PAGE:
The WTO and the global south: a brazilian perspective

Presentation made at the Centre for International Politics, Organization and Disarmament, at the School of International Studies Jawaharlal Nehru University in November 23, 2005, New Delhi, India.

It was Jawaharlal Nehru who observed, back in 1927and with great foresight, that in the years to come, American imperialism would be the major menace to the world, judging by developments in Latin America. To Nehru, it would either replace British imperialism as the major threat, or lead to the formation of a “powerful Anglo-Saxon bloc to dominate the world “. For many observers, the World Trade Organisation (WTO) is the instrument of this nightmare in the economic area.

The WTO was created and started operations in 1995 as a result of the treaties of the Uruguay Round of the General Agreement on Tariffs and Trade (GATT), in April of 1994, by the then 125 countries which had participated in the respective negotiations. At the time, it was heralded solemnly that a new era of world prosperity had started. In practically all the developing world, including in major developing countries such as Brazil and India , important political leaderships voiced great hopes in the results of the concluded round of negotiations of the multilateral trade system.

However, in reality, the Marraquesh treaties had formalised a great defeat to the interests of developing countries, whose interests had largely been represented during the Round launched in 1986 by the Group of 11, led by Brazil and India . In the Uruguay Round, developed countries wanted to include in the multilateral trade system the so-called “new areas”: services, investments and intellectual property. The Group of 11 opposed this agenda based on the argument that it would not make sense to include new areas in the system whilst the traditional ones of agriculture and textiles, of great interest to developing countries, remained excluded therefrom.

Furthermore, the Group of 11 argued that the insertion of the new areas would be made to the detriment of developing countries and to the almost exclusive benefit of developed nations. The resistance put by emerging countries, the first of the kind in the history of the multilateral trade system, collapsed after some 5 years, as a resulted of an unprecedented destabilisation campaign by developed countries with the assistance of some multilateral institutions, such as the International Monetary Fund (IMF).

Thus, the final phase of the Uruguay Round was characterised by a great omission on the part of developing countries, which permitted the hegemonic powers to mould the system to their interests and ultimate economic advantage. Whilst the new areas were included in the system with a framework designed to promote selective prosperity in the developed countries, agriculture and textiles were only nominally admitted, as massive subsidies and quotas remained in place.

An only apparent positive result of the negotiations occurred with respect to the dispute settlement mechanism, which was a depository of many hopes in the end of unilateralism and arbitrary action in the multilateral trade system. Those hopes would subsequently prove unfounded, as we will see later in the course of this presentation.

This imbalance is more acute in the new areas, but is to be found in every single treaty of the Round, as well as in the workings of the WTO, as we shall now see.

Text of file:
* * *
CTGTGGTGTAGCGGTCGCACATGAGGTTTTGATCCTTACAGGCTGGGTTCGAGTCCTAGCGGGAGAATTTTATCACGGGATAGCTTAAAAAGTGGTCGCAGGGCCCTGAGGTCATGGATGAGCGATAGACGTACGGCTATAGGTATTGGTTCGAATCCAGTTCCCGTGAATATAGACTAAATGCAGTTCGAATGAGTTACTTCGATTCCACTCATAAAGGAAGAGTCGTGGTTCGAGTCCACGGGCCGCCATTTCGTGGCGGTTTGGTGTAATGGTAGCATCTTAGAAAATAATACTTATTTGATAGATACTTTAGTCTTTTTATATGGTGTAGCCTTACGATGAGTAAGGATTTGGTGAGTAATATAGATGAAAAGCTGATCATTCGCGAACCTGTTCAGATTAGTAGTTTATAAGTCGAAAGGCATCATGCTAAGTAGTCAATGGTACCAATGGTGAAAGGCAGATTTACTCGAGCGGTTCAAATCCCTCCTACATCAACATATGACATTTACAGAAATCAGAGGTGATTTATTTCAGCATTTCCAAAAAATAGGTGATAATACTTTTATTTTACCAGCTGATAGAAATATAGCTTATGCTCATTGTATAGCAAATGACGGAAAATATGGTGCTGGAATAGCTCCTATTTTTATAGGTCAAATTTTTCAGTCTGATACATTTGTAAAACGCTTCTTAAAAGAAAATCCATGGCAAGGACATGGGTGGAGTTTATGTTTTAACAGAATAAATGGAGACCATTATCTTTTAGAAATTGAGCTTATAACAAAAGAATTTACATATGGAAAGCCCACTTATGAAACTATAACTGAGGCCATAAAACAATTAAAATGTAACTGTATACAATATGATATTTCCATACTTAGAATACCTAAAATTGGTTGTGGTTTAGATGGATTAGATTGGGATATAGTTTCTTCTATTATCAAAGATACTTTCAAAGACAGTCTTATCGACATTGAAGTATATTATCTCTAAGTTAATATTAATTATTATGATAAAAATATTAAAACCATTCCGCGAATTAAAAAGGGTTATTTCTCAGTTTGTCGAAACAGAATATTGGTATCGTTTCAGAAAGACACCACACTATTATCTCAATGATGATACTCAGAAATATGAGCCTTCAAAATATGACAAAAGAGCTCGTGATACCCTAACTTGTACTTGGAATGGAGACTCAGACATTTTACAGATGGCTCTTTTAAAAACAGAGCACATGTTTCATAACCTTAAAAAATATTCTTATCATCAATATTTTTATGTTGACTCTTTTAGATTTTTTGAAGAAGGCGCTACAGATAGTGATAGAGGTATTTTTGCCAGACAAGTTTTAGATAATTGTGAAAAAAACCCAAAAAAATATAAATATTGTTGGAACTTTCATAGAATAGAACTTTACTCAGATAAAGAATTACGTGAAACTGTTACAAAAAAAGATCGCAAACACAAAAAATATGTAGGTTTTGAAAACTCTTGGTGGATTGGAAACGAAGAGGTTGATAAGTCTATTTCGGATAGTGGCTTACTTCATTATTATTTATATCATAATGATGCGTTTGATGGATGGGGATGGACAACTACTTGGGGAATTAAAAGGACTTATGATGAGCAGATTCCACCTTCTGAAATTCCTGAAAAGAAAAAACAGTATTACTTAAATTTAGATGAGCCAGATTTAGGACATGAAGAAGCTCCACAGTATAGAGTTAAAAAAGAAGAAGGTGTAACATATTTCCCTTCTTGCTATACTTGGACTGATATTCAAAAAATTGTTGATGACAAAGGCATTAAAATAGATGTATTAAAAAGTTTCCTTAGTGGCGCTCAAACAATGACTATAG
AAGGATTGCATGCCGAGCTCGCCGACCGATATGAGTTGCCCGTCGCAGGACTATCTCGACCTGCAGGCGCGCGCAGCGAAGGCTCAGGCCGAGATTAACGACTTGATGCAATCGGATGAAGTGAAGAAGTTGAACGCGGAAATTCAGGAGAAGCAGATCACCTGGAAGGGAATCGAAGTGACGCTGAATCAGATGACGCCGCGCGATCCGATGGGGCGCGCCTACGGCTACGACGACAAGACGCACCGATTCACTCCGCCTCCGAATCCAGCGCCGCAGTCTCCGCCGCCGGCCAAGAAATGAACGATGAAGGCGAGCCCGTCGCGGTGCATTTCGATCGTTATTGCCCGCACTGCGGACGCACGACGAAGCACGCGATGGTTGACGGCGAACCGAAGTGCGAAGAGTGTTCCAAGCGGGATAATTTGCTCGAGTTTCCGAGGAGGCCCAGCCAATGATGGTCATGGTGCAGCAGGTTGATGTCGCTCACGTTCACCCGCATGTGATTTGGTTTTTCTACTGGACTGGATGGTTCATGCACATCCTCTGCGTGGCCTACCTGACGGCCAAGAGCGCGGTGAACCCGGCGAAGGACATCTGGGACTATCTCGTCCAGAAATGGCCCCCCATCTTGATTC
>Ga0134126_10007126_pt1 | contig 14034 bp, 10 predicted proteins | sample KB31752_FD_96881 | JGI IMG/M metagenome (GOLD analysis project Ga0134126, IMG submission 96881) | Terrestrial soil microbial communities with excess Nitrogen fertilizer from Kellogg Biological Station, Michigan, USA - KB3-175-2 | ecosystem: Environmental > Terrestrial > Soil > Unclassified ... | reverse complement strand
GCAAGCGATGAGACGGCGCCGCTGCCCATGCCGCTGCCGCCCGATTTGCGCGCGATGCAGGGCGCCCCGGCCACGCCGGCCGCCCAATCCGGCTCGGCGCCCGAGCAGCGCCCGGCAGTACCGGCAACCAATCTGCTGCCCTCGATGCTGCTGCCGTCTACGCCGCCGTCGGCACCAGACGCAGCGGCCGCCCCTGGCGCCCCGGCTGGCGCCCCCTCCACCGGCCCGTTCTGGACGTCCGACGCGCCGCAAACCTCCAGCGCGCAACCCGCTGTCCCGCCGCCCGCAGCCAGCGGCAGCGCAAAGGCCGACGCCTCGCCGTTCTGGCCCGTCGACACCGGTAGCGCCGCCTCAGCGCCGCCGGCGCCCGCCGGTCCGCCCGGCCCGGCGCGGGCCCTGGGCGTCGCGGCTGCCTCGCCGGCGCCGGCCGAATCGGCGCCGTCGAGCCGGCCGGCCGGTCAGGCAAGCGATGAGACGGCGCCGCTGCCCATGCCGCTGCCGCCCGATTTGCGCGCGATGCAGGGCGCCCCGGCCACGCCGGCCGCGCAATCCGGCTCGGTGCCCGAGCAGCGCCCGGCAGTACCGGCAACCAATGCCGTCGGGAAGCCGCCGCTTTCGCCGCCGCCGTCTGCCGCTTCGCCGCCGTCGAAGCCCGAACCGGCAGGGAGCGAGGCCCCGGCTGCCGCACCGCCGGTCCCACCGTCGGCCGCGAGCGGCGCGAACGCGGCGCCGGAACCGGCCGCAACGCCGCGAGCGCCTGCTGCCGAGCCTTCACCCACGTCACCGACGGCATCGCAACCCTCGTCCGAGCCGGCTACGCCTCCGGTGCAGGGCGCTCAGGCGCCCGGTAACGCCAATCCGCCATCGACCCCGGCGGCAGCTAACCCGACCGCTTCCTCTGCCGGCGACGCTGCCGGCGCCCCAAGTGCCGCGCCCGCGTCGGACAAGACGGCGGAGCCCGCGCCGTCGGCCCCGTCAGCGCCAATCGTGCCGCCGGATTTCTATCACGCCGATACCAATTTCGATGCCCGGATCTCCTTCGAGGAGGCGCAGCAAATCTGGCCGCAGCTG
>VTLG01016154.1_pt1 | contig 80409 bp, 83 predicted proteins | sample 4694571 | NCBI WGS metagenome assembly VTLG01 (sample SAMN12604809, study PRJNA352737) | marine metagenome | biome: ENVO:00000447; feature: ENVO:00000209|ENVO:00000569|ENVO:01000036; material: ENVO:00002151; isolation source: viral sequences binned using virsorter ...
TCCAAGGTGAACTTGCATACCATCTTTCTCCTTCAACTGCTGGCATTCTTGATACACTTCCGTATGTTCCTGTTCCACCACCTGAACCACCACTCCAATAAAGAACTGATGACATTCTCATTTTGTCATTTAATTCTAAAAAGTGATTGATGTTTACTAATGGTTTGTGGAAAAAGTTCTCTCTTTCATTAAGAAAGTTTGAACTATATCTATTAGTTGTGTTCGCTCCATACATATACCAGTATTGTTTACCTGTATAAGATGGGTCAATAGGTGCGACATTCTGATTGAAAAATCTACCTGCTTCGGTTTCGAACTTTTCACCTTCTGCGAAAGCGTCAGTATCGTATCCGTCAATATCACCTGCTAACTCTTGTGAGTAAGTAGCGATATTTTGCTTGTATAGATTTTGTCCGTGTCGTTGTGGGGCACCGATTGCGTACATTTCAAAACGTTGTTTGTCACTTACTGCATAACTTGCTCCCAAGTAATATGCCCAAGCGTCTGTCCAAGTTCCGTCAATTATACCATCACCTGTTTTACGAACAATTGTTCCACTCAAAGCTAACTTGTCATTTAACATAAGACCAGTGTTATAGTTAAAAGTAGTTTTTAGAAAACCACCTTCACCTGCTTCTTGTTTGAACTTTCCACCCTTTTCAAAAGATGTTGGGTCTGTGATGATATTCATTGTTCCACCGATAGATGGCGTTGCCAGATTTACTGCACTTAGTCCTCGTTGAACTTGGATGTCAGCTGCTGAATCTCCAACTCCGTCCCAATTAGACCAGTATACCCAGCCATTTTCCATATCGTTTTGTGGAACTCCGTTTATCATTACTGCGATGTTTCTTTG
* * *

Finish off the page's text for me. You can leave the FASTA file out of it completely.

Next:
The Case of the General Agreement on Trade in Services (GATS)

The GATS was structured in a way to promote the international sales of services of developed countries in the areas of big business such as banking, financial services, telecommunications, etc. However, the individual provider of services, the mode of greater interest to developing countries, was excluded from the system, not only in the so-called mode 4 of rendering of services, but also in some professions regulated individually, such as the legal profession.

In addition, horizontal barriers, notably in the area of immigration, adopted in a consistent and uniform manner, time and format by developed countries based on immigration laws, have not permitted developing country service providers access to their markets. During the Uruguay Round, I had the opportunity to denounce this practice as the “cartel of shame” and to warn developing countries about its effects.

The provision of individual services is an area of potentially great benefit to developing nations. Today, in many countries, remittances from mostly illegal workers abroad account for more than foreign direct investments, which is clearly the case of Mexico, which received US$ 18 billion in remittances and US$ 14 billion in investments in 2004. In 2004, India received US$ 21 billion from its workers abroad and Brazil US$ 3.6 billion . The World Bank estimates the total amount of remittances of workers abroad in US$ 167 billion for 2005.

This discriminatory treatment permitted to developed countries’ access to the markets of developing nations and ultimately the domination of the world’s trade in services. According to data from the UNCTAD, developed countries today control more than 80% of the international trade in services. More worrying is the fact that the growth of international sales of services by developed countries is approximately 3 times that of developing nations, who risk being totally alienated from this important economic segment.

Such callous, egotistical and detrimental treatment of developing countries within the ambit of the GATS has now been widely perceived internationally and greatly contributed to the demoralisation of the WTO. Accordingly, the UNCTAD has called for “enhanced and predictable market access for developing countries, particularly Mode 4 “. However, the Doha ministerial declaration of 2001 only recognises the proposals submitted by certain members on the movement of natural persons.

It should also be remembered that the GATS does not contemplate the existence of safeguards in the area of services. Safeguards are trade remedies in place in the area of trade in goods to be used when there is a loss of competitiveness in the local sector, against foreign competition. The unjustifiable and inexplicable, from the perspective of logics, absence of safeguards in services makes developing countries not only more vulnerable to liberalisation but also without instruments to redress injuries deriving therefrom.